1. Tips on finding a PR role:
Outside London – google local PR agencies/large organisations that have a press/comms team. Call up, ask to speak to someone and get a relevant contact to send your CV etc to. That voice contact with someone on the phone will make you more memorable as an applicant. Also getting a specific name and email address of the relevant person is better than a blanket email to an ‘info@’ type email address.
In London, prcareers.co.uk is a good website. They have a list http://www.prcareers.co.uk/2016-150-pr-internships-graduate-schemes/ that takes PR Week’s top 150 PR agencies and explains what they have in terms of internships, work experience, grad schemes etc. If they’re big they’ll probably have a HR team and a strict process. If they’re small you can use the tactic above – call up, find the best person to send you details to.
Bear in mind, smaller agencies may be easier to get experience at – they’ll want cheap labour/admin help. Larger agencies however probably have more established processes for taking people on – but making an impact may be more difficult.
2. An expert guide to getting a job in PR:
Guardian Careers website has some good advice on making applications.
3. Tips for making a successful PR application:
- Relevance: research the hell out of whoever you’re applying to. Follow them on Twitter, LinkedIn etc, find out how big they are, how long they’ve been around, who they work with, what kind of work they usually do. People can smell a blanket application a mile off. Let these people know why you want to work for them specifically. PR Week can be a good resource to find out any big client wins etc
- Accuracy: NO TYPOS. PRs are super snobby about spelling and grammar. One little mistake and you won’t get a look in.
- Relevant Experience: PR people want to see work experience. If you haven’t got any, mention experience you do have in the following areas: Writing, Media, Organisation, Creativity, People Skills and stress how into these things you are and why you want to use these skills in a PR role. (Blogging, events organisation, marketing or digital marketing experience, social media stuff all looks good).
- Be professional online: Behind the scenes, your personal social media needs to represent you well. It is the first thing that many employers look at. You can be yourself and be opinionated, passionate about the things you’re into but don’t have anything up there that you wouldn’t want a future employer to see.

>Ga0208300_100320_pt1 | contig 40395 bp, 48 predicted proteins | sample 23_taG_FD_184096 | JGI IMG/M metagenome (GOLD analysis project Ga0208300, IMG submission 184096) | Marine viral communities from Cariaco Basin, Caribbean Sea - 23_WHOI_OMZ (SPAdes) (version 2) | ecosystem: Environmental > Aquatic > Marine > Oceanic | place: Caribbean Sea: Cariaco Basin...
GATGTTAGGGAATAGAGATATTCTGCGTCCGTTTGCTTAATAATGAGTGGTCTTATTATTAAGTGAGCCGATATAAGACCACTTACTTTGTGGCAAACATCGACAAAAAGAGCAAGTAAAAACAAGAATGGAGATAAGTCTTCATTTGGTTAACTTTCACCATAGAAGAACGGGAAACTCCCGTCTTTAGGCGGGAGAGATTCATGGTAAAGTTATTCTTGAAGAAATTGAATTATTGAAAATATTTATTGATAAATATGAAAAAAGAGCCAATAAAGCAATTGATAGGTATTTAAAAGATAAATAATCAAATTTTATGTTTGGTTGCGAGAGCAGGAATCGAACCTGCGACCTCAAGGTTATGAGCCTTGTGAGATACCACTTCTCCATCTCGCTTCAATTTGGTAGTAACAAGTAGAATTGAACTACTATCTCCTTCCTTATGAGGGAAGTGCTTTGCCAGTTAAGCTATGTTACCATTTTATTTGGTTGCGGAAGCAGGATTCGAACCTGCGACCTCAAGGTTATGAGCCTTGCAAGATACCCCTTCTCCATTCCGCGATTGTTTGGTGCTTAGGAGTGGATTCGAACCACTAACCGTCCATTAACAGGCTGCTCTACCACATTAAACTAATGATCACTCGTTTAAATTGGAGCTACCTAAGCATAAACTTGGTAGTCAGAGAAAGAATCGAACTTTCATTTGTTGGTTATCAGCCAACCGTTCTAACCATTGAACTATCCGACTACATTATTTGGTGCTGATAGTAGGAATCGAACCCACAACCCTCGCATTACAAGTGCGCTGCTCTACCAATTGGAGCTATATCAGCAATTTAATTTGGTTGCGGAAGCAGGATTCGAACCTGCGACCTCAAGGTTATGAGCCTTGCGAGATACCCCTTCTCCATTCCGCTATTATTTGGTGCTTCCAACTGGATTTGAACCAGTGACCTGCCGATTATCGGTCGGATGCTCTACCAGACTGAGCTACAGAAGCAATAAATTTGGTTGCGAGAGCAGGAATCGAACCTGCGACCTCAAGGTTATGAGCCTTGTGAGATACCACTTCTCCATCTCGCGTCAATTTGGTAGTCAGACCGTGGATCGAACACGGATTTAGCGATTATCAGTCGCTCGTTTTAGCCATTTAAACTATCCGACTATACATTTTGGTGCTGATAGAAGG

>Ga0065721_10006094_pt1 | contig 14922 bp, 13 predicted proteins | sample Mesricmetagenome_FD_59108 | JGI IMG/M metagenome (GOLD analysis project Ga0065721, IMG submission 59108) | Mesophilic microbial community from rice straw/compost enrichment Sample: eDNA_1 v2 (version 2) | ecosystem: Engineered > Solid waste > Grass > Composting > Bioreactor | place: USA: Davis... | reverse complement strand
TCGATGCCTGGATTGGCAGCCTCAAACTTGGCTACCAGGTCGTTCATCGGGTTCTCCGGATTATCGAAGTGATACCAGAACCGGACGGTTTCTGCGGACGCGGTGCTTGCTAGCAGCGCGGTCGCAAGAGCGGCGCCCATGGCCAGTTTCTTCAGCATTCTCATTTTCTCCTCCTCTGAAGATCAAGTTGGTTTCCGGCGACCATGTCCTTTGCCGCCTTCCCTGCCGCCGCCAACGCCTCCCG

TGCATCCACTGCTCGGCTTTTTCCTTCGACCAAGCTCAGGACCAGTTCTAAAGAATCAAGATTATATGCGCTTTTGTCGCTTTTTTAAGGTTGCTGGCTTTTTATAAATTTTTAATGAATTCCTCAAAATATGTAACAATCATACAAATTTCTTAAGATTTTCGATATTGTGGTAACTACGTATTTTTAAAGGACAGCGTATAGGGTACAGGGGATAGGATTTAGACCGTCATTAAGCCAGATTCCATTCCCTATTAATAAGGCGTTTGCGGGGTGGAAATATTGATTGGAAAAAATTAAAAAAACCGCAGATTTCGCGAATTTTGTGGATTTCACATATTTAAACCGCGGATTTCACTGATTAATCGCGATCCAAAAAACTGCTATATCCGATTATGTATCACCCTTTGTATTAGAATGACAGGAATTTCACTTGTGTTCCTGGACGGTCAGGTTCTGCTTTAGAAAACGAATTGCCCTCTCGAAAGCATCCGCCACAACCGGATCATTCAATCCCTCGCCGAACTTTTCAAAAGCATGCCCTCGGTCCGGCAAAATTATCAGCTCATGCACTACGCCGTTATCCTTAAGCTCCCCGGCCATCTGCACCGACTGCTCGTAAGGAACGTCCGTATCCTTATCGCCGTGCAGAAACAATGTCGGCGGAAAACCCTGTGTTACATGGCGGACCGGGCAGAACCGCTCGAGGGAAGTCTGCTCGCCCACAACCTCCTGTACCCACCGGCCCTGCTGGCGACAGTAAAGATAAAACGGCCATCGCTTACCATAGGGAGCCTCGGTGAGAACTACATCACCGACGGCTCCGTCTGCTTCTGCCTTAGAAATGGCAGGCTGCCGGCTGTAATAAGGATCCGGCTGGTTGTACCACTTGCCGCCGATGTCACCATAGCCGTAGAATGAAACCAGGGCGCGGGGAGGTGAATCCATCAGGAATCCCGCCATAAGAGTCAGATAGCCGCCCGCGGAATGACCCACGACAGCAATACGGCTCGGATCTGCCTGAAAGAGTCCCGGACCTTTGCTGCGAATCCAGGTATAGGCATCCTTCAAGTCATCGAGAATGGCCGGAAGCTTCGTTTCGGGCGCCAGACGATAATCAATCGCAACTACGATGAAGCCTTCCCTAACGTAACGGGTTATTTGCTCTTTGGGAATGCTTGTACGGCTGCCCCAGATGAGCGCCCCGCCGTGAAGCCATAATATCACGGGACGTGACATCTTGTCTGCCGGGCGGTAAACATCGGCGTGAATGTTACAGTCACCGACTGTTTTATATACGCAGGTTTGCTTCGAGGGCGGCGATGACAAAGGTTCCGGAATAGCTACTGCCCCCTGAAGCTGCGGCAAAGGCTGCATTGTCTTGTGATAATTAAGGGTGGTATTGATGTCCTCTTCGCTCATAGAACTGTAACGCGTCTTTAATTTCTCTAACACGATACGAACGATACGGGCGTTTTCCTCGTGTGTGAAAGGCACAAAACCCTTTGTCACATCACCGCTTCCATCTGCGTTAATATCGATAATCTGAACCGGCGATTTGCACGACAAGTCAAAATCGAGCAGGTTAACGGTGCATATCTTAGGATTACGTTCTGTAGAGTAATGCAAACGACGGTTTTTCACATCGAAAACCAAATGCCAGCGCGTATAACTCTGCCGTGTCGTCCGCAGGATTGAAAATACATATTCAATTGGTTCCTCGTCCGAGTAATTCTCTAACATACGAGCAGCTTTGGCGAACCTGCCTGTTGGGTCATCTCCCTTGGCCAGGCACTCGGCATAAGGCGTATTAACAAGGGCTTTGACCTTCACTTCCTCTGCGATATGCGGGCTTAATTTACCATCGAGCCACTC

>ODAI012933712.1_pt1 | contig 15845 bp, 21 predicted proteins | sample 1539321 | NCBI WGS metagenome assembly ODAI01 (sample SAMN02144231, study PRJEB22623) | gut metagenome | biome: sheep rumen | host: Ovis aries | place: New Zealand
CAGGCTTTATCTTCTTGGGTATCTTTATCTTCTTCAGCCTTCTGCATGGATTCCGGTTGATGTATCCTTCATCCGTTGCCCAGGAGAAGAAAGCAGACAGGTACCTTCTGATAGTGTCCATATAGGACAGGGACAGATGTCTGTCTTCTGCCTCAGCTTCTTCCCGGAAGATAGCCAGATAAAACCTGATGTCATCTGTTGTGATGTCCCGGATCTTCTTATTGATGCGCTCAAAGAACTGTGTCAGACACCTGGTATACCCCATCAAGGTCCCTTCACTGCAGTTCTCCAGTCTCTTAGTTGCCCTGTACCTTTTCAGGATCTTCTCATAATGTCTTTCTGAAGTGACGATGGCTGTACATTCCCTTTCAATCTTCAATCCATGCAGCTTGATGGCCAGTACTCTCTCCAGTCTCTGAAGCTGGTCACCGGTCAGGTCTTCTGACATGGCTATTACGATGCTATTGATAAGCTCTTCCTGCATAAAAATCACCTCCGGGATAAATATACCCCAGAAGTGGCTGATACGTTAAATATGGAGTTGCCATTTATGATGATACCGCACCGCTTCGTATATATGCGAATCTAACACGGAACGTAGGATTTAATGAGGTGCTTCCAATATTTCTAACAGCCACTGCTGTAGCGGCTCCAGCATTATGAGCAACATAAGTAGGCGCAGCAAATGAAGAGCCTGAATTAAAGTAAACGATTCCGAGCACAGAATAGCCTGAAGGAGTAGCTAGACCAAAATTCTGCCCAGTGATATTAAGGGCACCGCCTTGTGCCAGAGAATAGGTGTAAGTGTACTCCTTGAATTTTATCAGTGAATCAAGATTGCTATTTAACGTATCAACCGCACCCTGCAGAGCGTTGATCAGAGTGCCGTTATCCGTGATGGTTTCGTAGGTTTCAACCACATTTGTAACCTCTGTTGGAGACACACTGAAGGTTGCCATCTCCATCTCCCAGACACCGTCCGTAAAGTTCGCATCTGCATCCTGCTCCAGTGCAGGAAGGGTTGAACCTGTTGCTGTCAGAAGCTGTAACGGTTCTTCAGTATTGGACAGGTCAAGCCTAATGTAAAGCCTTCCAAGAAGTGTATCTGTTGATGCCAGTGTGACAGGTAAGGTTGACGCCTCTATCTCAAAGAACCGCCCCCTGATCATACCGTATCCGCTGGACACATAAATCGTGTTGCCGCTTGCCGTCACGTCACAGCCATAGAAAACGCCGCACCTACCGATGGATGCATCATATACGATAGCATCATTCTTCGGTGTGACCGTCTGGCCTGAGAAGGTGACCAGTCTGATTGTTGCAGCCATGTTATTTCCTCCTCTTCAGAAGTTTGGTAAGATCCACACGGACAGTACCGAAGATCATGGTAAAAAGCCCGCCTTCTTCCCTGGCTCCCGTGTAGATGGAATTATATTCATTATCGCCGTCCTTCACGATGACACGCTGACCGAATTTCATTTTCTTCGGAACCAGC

- Make it snappy: For organisations that don’t have a specific HR team, it will be someone who has a lot of other things to do that will be reading your application. And to be honest, even HR people don’t want to spend hours reading an application. Front the most important and relevant info about yourself. Look at the company’s website and pick up those key ways they describe themselves – and then repeat those key words back to them. You want whoever is reading to get a good vibe about you from a very brief scan of your application. No more than 1 page cover letter, no more than 2 page CV.
- Get Creative: Depending on the organisation you apply to, you could impress them by going the extra mile with a creative CV. It’s risky but if they like it, it could pay off. I’m guessing that this kind of application goes down well with self-professed ‘creative’ agencies, and less well with corporate PR/in-house teams…
- Business Admin: Something that doesn’t get talked about much is how any junior PR role/any PR role is very business admin heavy. This means office-based work experience will stand you in good stead, even if it’s not PR specific. Stress your aptitude at Microsoft Office software, any other software you can use (photoshop, indesign etc). Also organisation and time management are key – include examples of ways you have practiced these skills.
- Read the news: You need to show you’re one the pulse with current affairs/engrossed in the sectors that are relevant to your employer. Before an interview DEFINITELY read the news that day – a lot of interviewers ask questions like ‘tell me what you think about x that appeared in the news recently’ or tell me about some of today’s news that you found interesting’